AT&T estimates a $US3 billion price tag to convert its global network to a single Internet Protocol (IP)-based network by 2005, the company said on Wednesday. AT&T's global network currently functions on a voice-based carrier infrastructure.
"In essence our objective is to try to evolve and we are much further along than what is perceived in the industry," said Hossein Eslambolchi, president of AT&T Labs, chief technology officer (CTO) of AT&T and chief information officer (CIO) of AT&T Business.
Over the summer, IT World Canada reported that AT&T announced a global investment of $500 million this year to improve its worldwide network.
In a global teleconference Eslambolchi said AT&T has several major strategic initiatives to build the network as the company evolves its network to an IP optical-based core architecture and continues to consolidate its legacy networks.
Some of the planned initiatives include moving the optics into the edges of the network from beyond the core, moving from a circuit-based network to packets, having edge-to-edge connectivity and becoming completely automated.
AT&T plans to retire 270 legacy systems across the world by the end of 2005. Approximately 130 legacy systems were retired over the past 18 months, with another 140 systems slated for phase out over the next two years.
"We already have more IP traffic or data traffic, as compared to voice traffic," Eslambolchi said. "Voice is still a critical application for customers globally."
Eslambolchi said that as AT&T continues to switch over to voice over IP (VoIP), the adoption and deployment rates will likely take about a decade to be fully IP around the world.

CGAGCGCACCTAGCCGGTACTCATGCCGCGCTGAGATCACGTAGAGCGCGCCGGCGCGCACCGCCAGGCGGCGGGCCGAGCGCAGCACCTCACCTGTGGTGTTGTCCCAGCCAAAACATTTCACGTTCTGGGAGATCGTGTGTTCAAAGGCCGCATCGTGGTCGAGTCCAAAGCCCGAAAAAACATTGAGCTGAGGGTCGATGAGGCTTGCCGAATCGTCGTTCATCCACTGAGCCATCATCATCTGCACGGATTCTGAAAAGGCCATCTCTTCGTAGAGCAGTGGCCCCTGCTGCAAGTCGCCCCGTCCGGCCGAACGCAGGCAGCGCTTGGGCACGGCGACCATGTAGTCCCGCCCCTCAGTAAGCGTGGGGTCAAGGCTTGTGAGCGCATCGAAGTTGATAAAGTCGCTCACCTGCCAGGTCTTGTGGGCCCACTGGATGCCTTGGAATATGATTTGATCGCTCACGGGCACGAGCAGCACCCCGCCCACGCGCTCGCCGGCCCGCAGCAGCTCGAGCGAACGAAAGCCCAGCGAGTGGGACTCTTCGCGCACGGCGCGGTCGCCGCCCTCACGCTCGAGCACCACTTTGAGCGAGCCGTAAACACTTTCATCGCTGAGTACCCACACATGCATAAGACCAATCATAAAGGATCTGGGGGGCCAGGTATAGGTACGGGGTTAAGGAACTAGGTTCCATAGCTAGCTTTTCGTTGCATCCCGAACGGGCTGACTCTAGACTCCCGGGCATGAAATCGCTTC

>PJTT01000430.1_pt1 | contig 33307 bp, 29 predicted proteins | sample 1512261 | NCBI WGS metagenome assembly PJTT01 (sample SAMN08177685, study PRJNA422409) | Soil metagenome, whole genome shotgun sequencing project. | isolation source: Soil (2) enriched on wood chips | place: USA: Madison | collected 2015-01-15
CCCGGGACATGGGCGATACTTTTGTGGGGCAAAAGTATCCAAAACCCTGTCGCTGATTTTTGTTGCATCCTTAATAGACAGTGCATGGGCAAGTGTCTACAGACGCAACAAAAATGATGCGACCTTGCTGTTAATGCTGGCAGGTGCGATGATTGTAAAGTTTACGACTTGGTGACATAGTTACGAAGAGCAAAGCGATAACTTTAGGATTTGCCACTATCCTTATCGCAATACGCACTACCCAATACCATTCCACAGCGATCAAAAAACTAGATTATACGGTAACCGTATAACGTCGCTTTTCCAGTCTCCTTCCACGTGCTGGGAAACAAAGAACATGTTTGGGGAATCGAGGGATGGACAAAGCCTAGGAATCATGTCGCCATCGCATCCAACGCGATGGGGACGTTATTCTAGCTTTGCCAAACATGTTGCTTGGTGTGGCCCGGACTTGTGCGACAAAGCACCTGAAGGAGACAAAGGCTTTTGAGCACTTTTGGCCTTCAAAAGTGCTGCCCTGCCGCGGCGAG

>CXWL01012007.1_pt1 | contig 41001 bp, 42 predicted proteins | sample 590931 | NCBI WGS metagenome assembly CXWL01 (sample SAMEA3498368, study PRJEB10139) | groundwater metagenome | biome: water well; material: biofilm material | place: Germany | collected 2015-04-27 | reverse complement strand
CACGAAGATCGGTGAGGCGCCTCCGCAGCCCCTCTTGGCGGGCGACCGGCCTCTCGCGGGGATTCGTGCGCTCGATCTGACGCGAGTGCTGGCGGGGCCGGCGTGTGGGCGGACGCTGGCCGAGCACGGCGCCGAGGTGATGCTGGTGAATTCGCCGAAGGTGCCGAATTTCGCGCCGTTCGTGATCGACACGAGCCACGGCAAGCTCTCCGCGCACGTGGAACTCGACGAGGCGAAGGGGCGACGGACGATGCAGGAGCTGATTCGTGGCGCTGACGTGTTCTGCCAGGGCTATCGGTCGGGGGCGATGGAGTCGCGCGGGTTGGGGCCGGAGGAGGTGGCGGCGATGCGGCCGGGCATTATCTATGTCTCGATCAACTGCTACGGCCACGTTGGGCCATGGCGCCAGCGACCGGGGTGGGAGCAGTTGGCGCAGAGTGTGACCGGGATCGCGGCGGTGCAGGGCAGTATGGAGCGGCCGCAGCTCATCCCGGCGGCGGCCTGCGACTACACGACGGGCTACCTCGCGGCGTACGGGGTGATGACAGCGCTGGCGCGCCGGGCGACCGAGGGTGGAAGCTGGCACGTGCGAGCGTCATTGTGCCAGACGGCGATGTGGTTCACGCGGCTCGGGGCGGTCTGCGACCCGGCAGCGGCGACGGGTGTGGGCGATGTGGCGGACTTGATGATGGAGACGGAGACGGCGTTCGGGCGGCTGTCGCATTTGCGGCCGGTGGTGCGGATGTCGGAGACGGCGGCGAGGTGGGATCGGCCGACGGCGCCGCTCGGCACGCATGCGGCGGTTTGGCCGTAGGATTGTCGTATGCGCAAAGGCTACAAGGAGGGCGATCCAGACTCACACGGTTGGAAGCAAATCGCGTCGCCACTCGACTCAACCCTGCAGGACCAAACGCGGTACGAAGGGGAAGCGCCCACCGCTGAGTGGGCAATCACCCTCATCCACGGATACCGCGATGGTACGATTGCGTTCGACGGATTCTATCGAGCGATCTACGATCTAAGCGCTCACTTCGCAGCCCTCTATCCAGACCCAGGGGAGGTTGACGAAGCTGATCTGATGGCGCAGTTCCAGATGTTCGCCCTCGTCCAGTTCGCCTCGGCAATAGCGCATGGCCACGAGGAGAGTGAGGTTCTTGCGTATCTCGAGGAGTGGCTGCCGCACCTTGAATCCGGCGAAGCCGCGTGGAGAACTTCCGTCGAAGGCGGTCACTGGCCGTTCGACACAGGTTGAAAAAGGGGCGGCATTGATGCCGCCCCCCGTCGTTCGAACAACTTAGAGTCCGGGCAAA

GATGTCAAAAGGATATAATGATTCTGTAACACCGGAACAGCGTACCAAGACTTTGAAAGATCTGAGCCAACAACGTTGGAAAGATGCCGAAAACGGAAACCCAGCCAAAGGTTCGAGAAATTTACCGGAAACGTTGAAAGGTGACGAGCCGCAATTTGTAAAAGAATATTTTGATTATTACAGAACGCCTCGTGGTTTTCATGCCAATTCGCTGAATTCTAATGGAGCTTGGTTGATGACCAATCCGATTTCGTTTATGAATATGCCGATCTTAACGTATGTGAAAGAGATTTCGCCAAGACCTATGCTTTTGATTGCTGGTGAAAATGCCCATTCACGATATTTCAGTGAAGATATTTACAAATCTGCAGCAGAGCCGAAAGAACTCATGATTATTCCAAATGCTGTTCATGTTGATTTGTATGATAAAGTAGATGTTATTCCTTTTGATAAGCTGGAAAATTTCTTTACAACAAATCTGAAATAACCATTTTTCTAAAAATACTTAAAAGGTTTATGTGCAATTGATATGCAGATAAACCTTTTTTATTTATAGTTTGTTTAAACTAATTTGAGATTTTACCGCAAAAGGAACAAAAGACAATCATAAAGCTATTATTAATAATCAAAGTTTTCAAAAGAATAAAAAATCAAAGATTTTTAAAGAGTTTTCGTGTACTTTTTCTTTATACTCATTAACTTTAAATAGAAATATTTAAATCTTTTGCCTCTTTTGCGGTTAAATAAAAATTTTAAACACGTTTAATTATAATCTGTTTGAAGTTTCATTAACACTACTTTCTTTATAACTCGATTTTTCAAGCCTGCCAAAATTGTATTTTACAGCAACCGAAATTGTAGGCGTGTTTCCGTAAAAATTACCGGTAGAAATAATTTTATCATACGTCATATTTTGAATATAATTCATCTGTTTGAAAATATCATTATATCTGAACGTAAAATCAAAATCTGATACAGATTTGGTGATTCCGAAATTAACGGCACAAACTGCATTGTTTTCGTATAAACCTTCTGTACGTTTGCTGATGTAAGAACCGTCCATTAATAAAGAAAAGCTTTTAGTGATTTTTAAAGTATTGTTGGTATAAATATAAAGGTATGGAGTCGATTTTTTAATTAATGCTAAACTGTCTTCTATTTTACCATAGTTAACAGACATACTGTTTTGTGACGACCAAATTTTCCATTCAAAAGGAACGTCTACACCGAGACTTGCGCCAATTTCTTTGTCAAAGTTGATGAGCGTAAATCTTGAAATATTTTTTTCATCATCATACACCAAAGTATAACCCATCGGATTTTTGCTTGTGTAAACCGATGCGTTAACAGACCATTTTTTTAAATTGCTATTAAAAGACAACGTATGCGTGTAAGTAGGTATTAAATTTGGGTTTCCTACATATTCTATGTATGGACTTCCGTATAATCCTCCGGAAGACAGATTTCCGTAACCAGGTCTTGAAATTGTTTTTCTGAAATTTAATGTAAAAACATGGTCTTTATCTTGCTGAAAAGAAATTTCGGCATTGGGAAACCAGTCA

In the optical arena, the company has already deployed 104 intelligent optical switches.
"The advantage is to allow point-and-click provisioning for customers, in essence as real-time bandwidth provisioning of the services to our customers," Eslambolchi said.
Moving the network from circuits to packets is something that AT&T has already accomplished, Eslambolchi said, and the focus will eventually turn to evolving the network into an IP-based Multi-protocol label switching (MPLS) network.
There are a total of 37,000TB of data moving across the network, he explained, with about 1000TB of traffic on the IP network compared with the equivalent of 450TB a day moving on the voice switches. There is an 8:1 ratio of packet traffic on the AT&T network compared to voice traffic.
Deploying IP-based MPLS allows the company to react to information in milliseconds, and to "drive services with higher level of quality," he said. He added that by implementing virtual private networks (VPNs) within the MPLS architecture the level of capability, reliability and security would improve.
Right now the MPLS is at the core of the network, but it will eventually be deployed globally at the edge of the network as well.
The idea of moving the network distribution from a top-to-top capability to having edge-to-edge connectivity is also something that AT&T will turn its attention to in the next few years.
"The battleground in the 21st century is about who has got the best network from the edge-to-edge of network," Eslambolchi said. "To be able to access directly to customers is a fundamental strategy for AT&T."
AT&T has traditionally been seen as having pipes and ports to applications in the network, but this perception and the idea of AT&T being a commodity based on services is changing as the company moves into having an application aware-network, he said.
"A significant amount of energy has been put into improving cycle times and the defect rate, to offer services in much more dynamic time and real-time," he explained. Some of those services include the ordering system and the network management system.
Eslambolchi did not discuss software or hardware programs or partners that would be involved in the network. However, on Tuesday Murray Hill, New Jersey-based Lucent Technologies announced a partnership with AT&T to provide advanced optical technology for its network.